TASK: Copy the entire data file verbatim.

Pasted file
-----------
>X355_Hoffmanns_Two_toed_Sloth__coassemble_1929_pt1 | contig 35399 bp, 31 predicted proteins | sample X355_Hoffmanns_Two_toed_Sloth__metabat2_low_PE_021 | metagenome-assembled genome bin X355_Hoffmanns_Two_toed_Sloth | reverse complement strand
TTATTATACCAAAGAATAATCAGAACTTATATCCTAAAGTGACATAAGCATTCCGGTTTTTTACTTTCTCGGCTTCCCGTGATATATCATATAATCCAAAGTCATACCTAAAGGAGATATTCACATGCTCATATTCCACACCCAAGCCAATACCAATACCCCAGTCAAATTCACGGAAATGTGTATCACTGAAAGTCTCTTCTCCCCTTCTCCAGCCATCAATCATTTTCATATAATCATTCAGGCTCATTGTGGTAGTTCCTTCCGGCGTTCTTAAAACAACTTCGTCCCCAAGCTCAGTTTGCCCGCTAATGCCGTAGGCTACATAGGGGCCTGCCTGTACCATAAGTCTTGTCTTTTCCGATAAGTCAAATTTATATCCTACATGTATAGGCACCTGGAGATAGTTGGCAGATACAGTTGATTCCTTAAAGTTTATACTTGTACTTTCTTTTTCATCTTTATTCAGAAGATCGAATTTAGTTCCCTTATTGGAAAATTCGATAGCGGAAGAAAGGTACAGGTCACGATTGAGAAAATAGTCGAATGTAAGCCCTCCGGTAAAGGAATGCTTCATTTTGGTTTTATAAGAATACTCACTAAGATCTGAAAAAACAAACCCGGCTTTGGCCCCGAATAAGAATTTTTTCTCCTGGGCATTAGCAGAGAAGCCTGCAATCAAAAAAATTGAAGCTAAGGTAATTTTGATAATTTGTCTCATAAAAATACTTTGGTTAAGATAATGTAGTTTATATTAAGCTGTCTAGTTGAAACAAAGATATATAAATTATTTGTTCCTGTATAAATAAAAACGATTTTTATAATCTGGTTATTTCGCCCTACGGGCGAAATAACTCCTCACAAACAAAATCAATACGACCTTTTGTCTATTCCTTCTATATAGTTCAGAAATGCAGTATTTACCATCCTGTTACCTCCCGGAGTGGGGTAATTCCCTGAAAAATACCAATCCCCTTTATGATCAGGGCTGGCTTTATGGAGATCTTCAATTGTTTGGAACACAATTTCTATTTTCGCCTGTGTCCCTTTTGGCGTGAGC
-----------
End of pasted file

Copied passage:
>X355_Hoffmanns_Two_toed_Sloth__coassemble_1929_pt1 | contig 35399 bp, 31 predicted proteins | sample X355_Hoffmanns_Two_toed_Sloth__metabat2_low_PE_021 | metagenome-assembled genome bin X355_Hoffmanns_Two_toed_Sloth | reverse complement strand
TTATTATACCAAAGAATAATCAGAACTTATATCCTAAAGTGACATAAGCATTCCGGTTTTTTACTTTCTCGGCTTCCCGTGATATATCATATAATCCAAAGTCATACCTAAAGGAGATATTCACATGCTCATATTCCACACCCAAGCCAATACCAATACCCCAGTCAAATTCACGGAAATGTGTATCACTGAAAGTCTCTTCTCCCCTTCTCCAGCCATCAATCATTTTCATATAATCATTCAGGCTCATTGTGGTAGTTCCTTCCGGCGTTCTTAAAACAACTTCGTCCCCAAGCTCAGTTTGCCCGCTAATGCCGTAGGCTACATAGGGGCCTGCCTGTACCATAAGTCTTGTCTTTTCCGATAAGTCAAATTTATATCCTACATGTATAGGCACCTGGAGATAGTTGGCAGATACAGTTGATTCCTTAAAGTTTATACTTGTACTTTCTTTTTCATCTTTATTCAGAAGATCGAATTTAGTTCCCTTATTGGAAAATTCGATAGCGGAAGAAAGGTACAGGTCACGATTGAGAAAATAGTCGAATGTAAGCCCTCCGGTAAAGGAATGCTTCATTTTGGTTTTATAAGAATACTCACTAAGATCTGAAAAAACAAACCCGGCTTTGGCCCCGAATAAGAATTTTTTCTCCTGGGCATTAGCAGAGAAGCCTGCAATCAAAAAAATTGAAGCTAAGGTAATTTTGATAATTTGTCTCATAAAAATACTTTGGTTAAGATAATGTAGTTTATATTAAGCTGTCTAGTTGAAACAAAGATATATAAATTATTTGTTCCTGTATAAATAAAAACGATTTTTATAATCTGGTTATTTCGCCCTACGGGCGAAATAACTCCTCACAAACAAAATCAATACGACCTTTTGTCTATTCCTTCTATATAGTTCAGAAATGCAGTATTTACCATCCTGTTACCTCCCGGAGTGGGGTAATTCCCTGAAAAATACCAATCCCCTTTATGATCAGGGCTGGCTTTATGGAGATCTTCAATTGTTTGGAACACAATTTCTATTTTCGCCTGTGTCCCTTTTGGCGTGAGC